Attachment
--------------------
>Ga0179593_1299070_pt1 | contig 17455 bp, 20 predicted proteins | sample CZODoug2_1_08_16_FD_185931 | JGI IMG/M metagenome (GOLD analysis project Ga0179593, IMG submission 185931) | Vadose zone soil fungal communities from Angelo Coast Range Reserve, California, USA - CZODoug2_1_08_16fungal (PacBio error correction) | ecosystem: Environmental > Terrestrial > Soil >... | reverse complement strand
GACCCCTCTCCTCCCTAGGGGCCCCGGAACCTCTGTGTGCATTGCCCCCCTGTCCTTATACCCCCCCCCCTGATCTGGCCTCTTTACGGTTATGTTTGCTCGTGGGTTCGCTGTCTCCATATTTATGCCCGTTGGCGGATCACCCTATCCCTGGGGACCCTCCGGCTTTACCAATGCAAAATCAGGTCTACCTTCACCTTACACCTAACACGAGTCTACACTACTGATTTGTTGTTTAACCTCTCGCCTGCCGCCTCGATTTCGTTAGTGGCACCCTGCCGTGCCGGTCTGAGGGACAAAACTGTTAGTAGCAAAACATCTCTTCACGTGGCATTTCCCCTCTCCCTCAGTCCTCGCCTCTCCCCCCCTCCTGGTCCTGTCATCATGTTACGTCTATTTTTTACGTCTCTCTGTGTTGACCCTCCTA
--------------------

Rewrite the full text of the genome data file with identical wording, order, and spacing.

>Ga0179593_1299070_pt1 | contig 17455 bp, 20 predicted proteins | sample CZODoug2_1_08_16_FD_185931 | JGI IMG/M metagenome (GOLD analysis project Ga0179593, IMG submission 185931) | Vadose zone soil fungal communities from Angelo Coast Range Reserve, California, USA - CZODoug2_1_08_16fungal (PacBio error correction) | ecosystem: Environmental > Terrestrial > Soil >... | reverse complement strand
GACCCCTCTCCTCCCTAGGGGCCCCGGAACCTCTGTGTGCATTGCCCCCCTGTCCTTATACCCCCCCCCCTGATCTGGCCTCTTTACGGTTATGTTTGCTCGTGGGTTCGCTGTCTCCATATTTATGCCCGTTGGCGGATCACCCTATCCCTGGGGACCCTCCGGCTTTACCAATGCAAAATCAGGTCTACCTTCACCTTACACCTAACACGAGTCTACACTACTGATTTGTTGTTTAACCTCTCGCCTGCCGCCTCGATTTCGTTAGTGGCACCCTGCCGTGCCGGTCTGAGGGACAAAACTGTTAGTAGCAAAACATCTCTTCACGTGGCATTTCCCCTCTCCCTCAGTCCTCGCCTCTCCCCCCCTCCTGGTCCTGTCATCATGTTACGTCTATTTTTTACGTCTCTCTGTGTTGACCCTCCTA